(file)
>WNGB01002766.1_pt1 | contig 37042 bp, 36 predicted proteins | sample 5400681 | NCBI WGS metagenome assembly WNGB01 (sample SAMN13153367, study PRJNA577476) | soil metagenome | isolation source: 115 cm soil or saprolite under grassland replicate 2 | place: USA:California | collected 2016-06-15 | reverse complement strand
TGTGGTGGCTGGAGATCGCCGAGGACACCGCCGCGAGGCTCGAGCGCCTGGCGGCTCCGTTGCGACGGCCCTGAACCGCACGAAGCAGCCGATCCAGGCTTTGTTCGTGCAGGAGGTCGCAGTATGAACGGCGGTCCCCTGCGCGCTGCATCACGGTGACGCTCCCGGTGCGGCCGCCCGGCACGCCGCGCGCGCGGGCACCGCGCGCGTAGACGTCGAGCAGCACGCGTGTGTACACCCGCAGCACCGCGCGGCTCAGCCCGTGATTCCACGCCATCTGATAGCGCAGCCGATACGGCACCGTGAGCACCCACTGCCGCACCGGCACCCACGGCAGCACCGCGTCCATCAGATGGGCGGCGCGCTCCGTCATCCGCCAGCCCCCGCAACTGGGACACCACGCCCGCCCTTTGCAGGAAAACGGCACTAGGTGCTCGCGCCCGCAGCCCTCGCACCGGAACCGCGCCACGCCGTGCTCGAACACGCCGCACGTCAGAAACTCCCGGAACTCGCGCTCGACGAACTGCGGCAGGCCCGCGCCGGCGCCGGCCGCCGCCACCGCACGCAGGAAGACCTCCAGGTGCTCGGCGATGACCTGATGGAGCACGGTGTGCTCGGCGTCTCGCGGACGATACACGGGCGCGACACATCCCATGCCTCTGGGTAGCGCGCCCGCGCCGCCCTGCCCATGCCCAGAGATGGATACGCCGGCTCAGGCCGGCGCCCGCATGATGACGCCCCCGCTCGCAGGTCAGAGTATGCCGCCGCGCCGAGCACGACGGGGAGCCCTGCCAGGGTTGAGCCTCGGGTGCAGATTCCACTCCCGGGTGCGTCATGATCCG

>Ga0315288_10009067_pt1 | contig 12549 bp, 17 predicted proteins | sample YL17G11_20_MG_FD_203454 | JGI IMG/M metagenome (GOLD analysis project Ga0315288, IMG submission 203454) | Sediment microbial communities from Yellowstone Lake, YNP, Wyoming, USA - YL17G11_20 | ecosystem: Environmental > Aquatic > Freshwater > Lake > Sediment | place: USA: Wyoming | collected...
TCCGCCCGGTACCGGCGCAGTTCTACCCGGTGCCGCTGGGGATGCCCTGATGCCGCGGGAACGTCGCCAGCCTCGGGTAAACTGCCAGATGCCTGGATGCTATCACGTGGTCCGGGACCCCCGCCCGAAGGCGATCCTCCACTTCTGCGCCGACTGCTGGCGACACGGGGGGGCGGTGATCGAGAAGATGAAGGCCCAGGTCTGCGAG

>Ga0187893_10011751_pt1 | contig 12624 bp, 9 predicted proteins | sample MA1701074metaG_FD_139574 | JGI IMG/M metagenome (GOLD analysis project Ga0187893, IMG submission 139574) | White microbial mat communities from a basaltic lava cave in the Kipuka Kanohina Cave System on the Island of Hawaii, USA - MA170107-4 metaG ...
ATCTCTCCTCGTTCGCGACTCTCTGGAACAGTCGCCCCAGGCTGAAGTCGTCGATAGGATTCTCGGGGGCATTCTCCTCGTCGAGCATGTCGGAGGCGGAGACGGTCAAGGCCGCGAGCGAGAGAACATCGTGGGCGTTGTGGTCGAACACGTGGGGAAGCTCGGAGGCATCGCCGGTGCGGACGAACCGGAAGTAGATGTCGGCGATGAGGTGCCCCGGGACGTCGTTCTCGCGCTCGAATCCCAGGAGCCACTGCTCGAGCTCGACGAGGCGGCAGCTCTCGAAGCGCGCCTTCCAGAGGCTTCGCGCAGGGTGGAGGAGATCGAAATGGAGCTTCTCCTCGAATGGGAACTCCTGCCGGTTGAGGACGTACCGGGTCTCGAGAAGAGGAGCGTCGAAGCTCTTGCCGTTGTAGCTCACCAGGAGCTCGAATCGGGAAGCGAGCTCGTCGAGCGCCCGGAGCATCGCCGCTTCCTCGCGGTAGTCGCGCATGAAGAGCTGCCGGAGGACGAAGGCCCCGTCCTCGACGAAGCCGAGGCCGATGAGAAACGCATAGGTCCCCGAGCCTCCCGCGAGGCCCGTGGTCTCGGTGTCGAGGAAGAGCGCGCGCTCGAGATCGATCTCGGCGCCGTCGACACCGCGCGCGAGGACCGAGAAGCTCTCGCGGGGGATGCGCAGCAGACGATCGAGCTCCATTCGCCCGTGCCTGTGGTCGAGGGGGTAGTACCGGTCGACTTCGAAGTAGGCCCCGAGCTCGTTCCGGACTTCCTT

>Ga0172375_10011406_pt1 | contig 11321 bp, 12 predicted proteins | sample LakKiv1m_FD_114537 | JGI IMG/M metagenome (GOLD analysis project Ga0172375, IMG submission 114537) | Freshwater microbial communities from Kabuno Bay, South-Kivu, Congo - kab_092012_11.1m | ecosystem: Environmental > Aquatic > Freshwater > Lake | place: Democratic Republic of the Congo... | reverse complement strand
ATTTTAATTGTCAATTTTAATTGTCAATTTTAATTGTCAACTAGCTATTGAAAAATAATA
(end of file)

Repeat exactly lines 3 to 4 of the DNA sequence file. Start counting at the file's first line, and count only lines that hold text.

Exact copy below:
>Ga0315288_10009067_pt1 | contig 12549 bp, 17 predicted proteins | sample YL17G11_20_MG_FD_203454 | JGI IMG/M metagenome (GOLD analysis project Ga0315288, IMG submission 203454) | Sediment microbial communities from Yellowstone Lake, YNP, Wyoming, USA - YL17G11_20 | ecosystem: Environmental > Aquatic > Freshwater > Lake > Sediment | place: USA: Wyoming | collected...
TCCGCCCGGTACCGGCGCAGTTCTACCCGGTGCCGCTGGGGATGCCCTGATGCCGCGGGAACGTCGCCAGCCTCGGGTAAACTGCCAGATGCCTGGATGCTATCACGTGGTCCGGGACCCCCGCCCGAAGGCGATCCTCCACTTCTGCGCCGACTGCTGGCGACACGGGGGGGCGGTGATCGAGAAGATGAAGGCCCAGGTCTGCGAG